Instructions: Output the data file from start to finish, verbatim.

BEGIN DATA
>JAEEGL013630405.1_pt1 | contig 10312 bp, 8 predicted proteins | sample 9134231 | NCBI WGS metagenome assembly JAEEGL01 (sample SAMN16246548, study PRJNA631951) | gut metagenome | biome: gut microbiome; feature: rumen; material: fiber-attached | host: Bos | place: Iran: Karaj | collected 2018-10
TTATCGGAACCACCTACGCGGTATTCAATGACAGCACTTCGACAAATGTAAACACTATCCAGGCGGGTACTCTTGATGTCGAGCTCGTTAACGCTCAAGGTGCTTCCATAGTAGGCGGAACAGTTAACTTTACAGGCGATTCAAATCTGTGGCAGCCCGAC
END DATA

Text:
>JAEEGL013630405.1_pt1 | contig 10312 bp, 8 predicted proteins | sample 9134231 | NCBI WGS metagenome assembly JAEEGL01 (sample SAMN16246548, study PRJNA631951) | gut metagenome | biome: gut microbiome; feature: rumen; material: fiber-attached | host: Bos | place: Iran: Karaj | collected 2018-10
TTATCGGAACCACCTACGCGGTATTCAATGACAGCACTTCGACAAATGTAAACACTATCCAGGCGGGTACTCTTGATGTCGAGCTCGTTAACGCTCAAGGTGCTTCCATAGTAGGCGGAACAGTTAACTTTACAGGCGATTCAAATCTGTGGCAGCCCGAC